Congo-Kinshasa Travel Warning
Issued by U.S. Department of State
Apr 07, 2003
This Travel Warning is being issued to note that, even though the security situation in Congo-Kinshasa (Democratic Republic of the Congo) has slightly improved, the Department continues to warn U.S. citizens against travel to Congo-Kinshasa. This Travel Warning supersedes the Warning issued July 1, 2002.
The Department of State warns U.S. citizens against travel to Congo-Kinshasa. Despite some improvement in the security environment in Kinshasa, the capital, and recent advances in the peace process, Congo-Kinshasa remains unstable. Travel in the eastern provinces of the country, especially in rural areas, is considered unsafe due to the number
of uncontrolled militias operating there. U.S. citizens who choose to travel to or live in Congo-Kinshasa despite this
warning should continue to review their personal security situations and exercise caution.
The Congolese government controls the western, central and southern regions of the country. Rebels control the north and east. Though the government and various rebel factions signed a power sharing agreement, it has yet to be implemented and the country remains divided. A United Nations observer force has been deployed to a number of locations throughout the country, and in many of these areas, security has improved. Nevertheless, unofficial armed groups and active duty troops operating in some parts of the country are responsible for pillaging, vehicle thefts, carjackings, extra-judicial killings, kidnappings, ethnic tensions, and continued military/paramilitary operations. Travelers run the risk of attack or detention. Travelers should avoid any area where demonstrations are occurring or where crowds are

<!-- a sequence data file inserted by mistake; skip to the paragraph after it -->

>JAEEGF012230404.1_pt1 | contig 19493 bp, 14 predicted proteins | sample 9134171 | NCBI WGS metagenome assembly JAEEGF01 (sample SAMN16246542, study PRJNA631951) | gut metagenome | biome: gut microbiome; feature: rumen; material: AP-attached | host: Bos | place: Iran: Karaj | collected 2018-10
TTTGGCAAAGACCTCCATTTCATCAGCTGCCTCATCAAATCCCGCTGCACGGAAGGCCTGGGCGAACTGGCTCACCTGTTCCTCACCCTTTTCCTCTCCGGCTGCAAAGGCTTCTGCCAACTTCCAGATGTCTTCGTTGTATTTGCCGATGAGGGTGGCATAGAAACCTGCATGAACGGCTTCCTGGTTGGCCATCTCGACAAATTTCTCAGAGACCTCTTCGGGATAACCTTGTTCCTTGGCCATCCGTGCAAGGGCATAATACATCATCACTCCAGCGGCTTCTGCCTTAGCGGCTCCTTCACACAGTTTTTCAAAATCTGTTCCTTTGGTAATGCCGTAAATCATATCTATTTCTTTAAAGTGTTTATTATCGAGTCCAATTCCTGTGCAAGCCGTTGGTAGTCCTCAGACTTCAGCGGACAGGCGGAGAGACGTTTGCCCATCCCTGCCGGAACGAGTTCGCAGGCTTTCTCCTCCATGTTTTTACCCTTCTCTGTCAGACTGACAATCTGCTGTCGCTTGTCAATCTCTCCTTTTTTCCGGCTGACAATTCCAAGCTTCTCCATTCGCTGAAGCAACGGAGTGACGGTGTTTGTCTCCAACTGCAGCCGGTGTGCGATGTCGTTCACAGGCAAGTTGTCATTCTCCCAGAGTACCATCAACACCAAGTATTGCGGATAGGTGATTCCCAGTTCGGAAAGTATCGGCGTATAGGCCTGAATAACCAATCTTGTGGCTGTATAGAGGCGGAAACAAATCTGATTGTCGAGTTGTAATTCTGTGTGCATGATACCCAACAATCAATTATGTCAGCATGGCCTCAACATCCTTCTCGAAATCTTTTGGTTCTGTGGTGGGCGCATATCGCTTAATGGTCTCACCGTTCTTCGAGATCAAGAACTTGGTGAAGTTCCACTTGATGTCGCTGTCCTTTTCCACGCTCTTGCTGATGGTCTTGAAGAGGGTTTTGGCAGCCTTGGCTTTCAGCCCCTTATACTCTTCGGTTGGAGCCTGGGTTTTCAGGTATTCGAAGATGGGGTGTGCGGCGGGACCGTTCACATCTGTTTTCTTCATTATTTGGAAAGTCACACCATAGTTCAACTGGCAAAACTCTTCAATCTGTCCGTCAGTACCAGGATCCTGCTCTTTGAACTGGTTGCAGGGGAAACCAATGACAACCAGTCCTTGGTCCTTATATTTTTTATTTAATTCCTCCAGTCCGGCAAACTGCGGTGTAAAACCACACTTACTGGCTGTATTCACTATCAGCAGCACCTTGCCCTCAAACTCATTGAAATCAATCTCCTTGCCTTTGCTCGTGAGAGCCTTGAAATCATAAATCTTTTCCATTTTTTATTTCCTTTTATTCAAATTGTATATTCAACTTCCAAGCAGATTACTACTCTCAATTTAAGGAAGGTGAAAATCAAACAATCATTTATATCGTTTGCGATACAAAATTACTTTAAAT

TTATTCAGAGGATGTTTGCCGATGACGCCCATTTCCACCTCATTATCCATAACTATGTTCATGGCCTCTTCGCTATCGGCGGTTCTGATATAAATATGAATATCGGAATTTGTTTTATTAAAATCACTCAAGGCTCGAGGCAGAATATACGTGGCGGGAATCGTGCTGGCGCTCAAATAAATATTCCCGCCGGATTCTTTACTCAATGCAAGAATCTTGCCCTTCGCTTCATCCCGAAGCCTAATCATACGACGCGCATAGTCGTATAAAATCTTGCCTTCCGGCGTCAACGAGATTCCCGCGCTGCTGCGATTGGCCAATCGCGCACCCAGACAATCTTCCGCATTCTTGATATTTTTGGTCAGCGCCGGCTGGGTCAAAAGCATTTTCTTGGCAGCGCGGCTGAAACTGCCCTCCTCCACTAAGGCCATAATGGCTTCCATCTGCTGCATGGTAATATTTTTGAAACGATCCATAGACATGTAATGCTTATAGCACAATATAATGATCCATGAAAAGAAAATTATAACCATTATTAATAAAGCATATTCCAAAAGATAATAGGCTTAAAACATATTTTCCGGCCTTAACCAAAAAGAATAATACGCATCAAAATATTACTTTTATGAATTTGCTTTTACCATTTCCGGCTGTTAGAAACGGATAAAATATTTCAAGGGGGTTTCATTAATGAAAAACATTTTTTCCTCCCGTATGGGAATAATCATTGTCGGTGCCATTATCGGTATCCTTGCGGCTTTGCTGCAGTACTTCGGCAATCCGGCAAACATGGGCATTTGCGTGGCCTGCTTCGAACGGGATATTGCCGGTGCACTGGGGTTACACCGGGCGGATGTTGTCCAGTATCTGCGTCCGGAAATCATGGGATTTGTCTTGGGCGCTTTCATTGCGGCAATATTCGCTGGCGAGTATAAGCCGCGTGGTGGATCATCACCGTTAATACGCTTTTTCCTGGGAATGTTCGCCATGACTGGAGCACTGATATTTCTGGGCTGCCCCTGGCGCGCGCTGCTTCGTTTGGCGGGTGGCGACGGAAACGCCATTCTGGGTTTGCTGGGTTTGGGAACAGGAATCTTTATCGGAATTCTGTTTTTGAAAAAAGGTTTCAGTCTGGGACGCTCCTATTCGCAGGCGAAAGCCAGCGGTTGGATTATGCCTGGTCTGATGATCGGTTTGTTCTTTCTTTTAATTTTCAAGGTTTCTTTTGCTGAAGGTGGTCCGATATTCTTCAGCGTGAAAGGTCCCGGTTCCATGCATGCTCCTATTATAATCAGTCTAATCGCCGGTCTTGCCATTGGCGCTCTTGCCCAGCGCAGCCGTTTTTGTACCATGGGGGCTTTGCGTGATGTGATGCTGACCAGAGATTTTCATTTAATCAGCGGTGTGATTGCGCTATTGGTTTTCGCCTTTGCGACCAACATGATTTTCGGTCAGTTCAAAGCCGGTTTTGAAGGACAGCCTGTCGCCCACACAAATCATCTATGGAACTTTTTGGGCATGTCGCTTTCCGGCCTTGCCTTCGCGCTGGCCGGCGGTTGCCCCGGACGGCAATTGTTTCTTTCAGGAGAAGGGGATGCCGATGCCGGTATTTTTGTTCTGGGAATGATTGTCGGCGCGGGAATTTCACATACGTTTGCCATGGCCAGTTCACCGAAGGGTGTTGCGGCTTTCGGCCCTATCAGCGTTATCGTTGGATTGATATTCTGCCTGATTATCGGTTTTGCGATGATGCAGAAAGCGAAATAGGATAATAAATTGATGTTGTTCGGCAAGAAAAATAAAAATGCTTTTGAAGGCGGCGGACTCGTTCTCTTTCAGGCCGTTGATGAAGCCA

gathered. There are numerous military roadblocks throughout the country.
The Congolese government-imposed curfews are no longer in effect, although they could be reinstated if the security situation deteriorates.
In the past, U.S. citizens, English-speaking individuals of other nationalities and travelers who appear to be members of military or missionary groups have sometimes been targeted for arrest, detention, deportation, and increased scrutiny. They have also experienced difficulties at the airport and other ports of entry, or other forms of
harassment. Some travelers arriving with Rwandan, Ugandan or Burundian visas or entry/exit stamps in their passports have experienced problems at the airport.
U.S. citizens who plan to enter Congo-Kinshasa despite this Travel Warning are urged to register at the U.S. Embassy in Kinshasa upon their arrival and to obtain updated information on safety and security within Congo-Kinshasa.
The U.S. Embassy is located at 310 Avenue des Aviateurs, tel. 243-81-225-5872. Entrance to the Consular Section of the Embassy is on Avenue Dumi, opposite Ste. Anne residence. The Consular Section of the Embassy may be reached at
tel. 243-88-43608, 243-88-46859 or 243-88-44609; fax 243-88-00228, 243-88-43467 or 243-88-03276. Cellular phones are the norm, as other telephone service is often unreliable.
U.S. citizens should also consult the Department of State's Consular Information Sheet for Congo-Kinshasa, and the Worldwide Caution Public Announcement, which are located on the Department's Internet web site at